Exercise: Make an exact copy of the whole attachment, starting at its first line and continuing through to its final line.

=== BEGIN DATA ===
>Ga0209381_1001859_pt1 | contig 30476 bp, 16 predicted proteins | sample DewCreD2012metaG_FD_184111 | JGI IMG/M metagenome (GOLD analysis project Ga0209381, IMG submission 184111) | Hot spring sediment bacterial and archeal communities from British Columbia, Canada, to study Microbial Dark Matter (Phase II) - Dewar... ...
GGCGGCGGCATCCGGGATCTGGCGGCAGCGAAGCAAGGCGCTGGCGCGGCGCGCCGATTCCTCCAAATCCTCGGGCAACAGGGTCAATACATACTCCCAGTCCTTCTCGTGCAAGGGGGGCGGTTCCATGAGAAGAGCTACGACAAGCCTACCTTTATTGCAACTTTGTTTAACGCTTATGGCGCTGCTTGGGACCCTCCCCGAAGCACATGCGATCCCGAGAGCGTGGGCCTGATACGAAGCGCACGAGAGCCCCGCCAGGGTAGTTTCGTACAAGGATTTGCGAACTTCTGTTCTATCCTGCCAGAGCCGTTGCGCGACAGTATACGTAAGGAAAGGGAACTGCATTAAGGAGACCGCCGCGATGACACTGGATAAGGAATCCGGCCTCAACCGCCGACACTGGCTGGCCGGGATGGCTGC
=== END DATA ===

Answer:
>Ga0209381_1001859_pt1 | contig 30476 bp, 16 predicted proteins | sample DewCreD2012metaG_FD_184111 | JGI IMG/M metagenome (GOLD analysis project Ga0209381, IMG submission 184111) | Hot spring sediment bacterial and archeal communities from British Columbia, Canada, to study Microbial Dark Matter (Phase II) - Dewar... ...
GGCGGCGGCATCCGGGATCTGGCGGCAGCGAAGCAAGGCGCTGGCGCGGCGCGCCGATTCCTCCAAATCCTCGGGCAACAGGGTCAATACATACTCCCAGTCCTTCTCGTGCAAGGGGGGCGGTTCCATGAGAAGAGCTACGACAAGCCTACCTTTATTGCAACTTTGTTTAACGCTTATGGCGCTGCTTGGGACCCTCCCCGAAGCACATGCGATCCCGAGAGCGTGGGCCTGATACGAAGCGCACGAGAGCCCCGCCAGGGTAGTTTCGTACAAGGATTTGCGAACTTCTGTTCTATCCTGCCAGAGCCGTTGCGCGACAGTATACGTAAGGAAAGGGAACTGCATTAAGGAGACCGCCGCGATGACACTGGATAAGGAATCCGGCCTCAACCGCCGACACTGGCTGGCCGGGATGGCTGC